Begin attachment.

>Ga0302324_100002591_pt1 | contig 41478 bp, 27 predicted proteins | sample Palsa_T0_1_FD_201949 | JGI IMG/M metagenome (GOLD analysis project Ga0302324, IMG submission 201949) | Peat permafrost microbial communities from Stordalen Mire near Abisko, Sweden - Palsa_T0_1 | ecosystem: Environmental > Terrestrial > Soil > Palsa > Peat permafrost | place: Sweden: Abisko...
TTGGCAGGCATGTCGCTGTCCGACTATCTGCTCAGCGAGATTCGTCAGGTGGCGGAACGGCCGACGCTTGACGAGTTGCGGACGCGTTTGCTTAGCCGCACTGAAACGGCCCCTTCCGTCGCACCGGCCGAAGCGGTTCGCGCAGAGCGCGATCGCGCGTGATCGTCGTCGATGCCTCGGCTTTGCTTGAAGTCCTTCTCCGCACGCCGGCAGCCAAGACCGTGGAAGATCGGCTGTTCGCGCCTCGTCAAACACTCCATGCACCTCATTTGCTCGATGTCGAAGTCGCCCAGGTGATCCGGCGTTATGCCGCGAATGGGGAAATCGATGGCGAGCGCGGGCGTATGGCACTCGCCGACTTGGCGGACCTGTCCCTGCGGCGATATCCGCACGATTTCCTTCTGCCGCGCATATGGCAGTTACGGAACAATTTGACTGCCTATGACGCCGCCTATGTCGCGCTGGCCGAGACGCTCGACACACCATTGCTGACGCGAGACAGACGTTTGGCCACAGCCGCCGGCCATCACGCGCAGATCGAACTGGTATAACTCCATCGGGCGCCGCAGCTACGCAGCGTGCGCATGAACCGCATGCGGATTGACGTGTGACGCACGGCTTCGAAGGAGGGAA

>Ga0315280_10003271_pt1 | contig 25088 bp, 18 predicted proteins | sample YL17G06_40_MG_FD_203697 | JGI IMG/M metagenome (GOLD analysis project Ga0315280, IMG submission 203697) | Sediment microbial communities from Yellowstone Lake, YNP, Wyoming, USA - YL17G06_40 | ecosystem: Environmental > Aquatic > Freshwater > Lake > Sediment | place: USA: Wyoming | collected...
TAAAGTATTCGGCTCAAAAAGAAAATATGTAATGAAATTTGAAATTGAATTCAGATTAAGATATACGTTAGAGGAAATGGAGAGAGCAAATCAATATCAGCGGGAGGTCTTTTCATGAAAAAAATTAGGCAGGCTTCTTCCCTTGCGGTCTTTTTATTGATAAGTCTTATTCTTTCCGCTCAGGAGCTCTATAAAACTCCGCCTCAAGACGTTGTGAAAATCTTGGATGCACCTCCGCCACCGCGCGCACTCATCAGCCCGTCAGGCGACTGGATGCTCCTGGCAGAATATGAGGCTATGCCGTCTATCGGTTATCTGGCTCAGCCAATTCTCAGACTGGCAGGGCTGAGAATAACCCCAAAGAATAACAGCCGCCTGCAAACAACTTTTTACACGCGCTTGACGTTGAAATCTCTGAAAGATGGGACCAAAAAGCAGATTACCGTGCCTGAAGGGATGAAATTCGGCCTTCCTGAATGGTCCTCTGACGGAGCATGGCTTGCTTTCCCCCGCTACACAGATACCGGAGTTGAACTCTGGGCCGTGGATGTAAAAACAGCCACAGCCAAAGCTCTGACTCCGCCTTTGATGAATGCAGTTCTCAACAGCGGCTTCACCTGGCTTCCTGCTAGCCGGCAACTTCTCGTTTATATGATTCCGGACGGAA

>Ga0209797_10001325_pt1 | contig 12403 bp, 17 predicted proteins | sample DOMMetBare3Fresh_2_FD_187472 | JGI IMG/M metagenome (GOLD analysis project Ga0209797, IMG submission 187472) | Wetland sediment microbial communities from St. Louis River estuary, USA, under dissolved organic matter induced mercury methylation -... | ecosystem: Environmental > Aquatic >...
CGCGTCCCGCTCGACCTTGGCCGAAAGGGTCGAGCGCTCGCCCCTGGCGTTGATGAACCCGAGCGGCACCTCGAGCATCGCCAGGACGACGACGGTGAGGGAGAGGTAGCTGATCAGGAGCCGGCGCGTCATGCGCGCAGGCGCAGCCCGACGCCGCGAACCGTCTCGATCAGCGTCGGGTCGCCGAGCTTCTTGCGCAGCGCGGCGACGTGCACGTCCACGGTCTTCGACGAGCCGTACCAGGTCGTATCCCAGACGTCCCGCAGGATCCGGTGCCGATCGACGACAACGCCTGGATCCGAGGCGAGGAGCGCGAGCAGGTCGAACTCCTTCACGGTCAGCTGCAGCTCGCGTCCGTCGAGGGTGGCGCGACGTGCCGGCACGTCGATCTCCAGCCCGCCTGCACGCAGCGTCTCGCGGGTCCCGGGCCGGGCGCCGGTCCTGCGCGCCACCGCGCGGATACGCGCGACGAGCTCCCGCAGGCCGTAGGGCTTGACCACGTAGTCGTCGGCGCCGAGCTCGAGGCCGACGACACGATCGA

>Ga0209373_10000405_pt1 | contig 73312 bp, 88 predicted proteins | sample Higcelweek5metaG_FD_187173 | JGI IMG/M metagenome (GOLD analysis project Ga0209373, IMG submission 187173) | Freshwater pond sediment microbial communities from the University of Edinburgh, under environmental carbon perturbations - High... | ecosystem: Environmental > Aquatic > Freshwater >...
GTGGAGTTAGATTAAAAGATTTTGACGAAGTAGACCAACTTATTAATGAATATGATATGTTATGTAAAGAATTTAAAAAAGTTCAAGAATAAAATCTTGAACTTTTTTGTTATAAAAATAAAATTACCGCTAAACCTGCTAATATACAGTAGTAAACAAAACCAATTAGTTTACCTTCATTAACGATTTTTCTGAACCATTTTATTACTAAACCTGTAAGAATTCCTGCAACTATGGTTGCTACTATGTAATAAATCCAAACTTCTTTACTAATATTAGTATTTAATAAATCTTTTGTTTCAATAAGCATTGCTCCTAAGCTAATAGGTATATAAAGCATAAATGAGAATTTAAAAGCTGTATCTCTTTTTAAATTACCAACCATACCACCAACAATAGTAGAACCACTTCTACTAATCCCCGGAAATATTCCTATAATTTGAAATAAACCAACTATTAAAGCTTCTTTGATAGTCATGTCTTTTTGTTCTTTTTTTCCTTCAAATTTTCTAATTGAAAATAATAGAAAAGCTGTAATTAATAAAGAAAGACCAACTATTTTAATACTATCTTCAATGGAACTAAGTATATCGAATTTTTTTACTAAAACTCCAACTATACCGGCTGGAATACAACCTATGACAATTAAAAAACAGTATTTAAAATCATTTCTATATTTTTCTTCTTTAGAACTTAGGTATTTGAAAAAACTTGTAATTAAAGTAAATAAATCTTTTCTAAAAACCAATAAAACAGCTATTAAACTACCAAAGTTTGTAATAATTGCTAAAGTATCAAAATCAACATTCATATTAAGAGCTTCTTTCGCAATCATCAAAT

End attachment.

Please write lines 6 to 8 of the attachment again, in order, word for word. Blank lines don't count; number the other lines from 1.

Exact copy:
CGCGTCCCGCTCGACCTTGGCCGAAAGGGTCGAGCGCTCGCCCCTGGCGTTGATGAACCCGAGCGGCACCTCGAGCATCGCCAGGACGACGACGGTGAGGGAGAGGTAGCTGATCAGGAGCCGGCGCGTCATGCGCGCAGGCGCAGCCCGACGCCGCGAACCGTCTCGATCAGCGTCGGGTCGCCGAGCTTCTTGCGCAGCGCGGCGACGTGCACGTCCACGGTCTTCGACGAGCCGTACCAGGTCGTATCCCAGACGTCCCGCAGGATCCGGTGCCGATCGACGACAACGCCTGGATCCGAGGCGAGGAGCGCGAGCAGGTCGAACTCCTTCACGGTCAGCTGCAGCTCGCGTCCGTCGAGGGTGGCGCGACGTGCCGGCACGTCGATCTCCAGCCCGCCTGCACGCAGCGTCTCGCGGGTCCCGGGCCGGGCGCCGGTCCTGCGCGCCACCGCGCGGATACGCGCGACGAGCTCCCGCAGGCCGTAGGGCTTGACCACGTAGTCGTCGGCGCCGAGCTCGAGGCCGACGACACGATCGA

>Ga0209373_10000405_pt1 | contig 73312 bp, 88 predicted proteins | sample Higcelweek5metaG_FD_187173 | JGI IMG/M metagenome (GOLD analysis project Ga0209373, IMG submission 187173) | Freshwater pond sediment microbial communities from the University of Edinburgh, under environmental carbon perturbations - High... | ecosystem: Environmental > Aquatic > Freshwater >...
GTGGAGTTAGATTAAAAGATTTTGACGAAGTAGACCAACTTATTAATGAATATGATATGTTATGTAAAGAATTTAAAAAAGTTCAAGAATAAAATCTTGAACTTTTTTGTTATAAAAATAAAATTACCGCTAAACCTGCTAATATACAGTAGTAAACAAAACCAATTAGTTTACCTTCATTAACGATTTTTCTGAACCATTTTATTACTAAACCTGTAAGAATTCCTGCAACTATGGTTGCTACTATGTAATAAATCCAAACTTCTTTACTAATATTAGTATTTAATAAATCTTTTGTTTCAATAAGCATTGCTCCTAAGCTAATAGGTATATAAAGCATAAATGAGAATTTAAAAGCTGTATCTCTTTTTAAATTACCAACCATACCACCAACAATAGTAGAACCACTTCTACTAATCCCCGGAAATATTCCTATAATTTGAAATAAACCAACTATTAAAGCTTCTTTGATAGTCATGTCTTTTTGTTCTTTTTTTCCTTCAAATTTTCTAATTGAAAATAATAGAAAAGCTGTAATTAATAAAGAAAGACCAACTATTTTAATACTATCTTCAATGGAACTAAGTATATCGAATTTTTTTACTAAAACTCCAACTATACCGGCTGGAATACAACCTATGACAATTAAAAAACAGTATTTAAAATCATTTCTATATTTTTCTTCTTTAGAACTTAGGTATTTGAAAAAACTTGTAATTAAAGTAAATAAATCTTTTCTAAAAACCAATAAAACAGCTATTAAACTACCAAAGTTTGTAATAATTGCTAAAGTATCAAAATCAACATTCATATTAAGAGCTTCTTTCGCAATCATCAAAT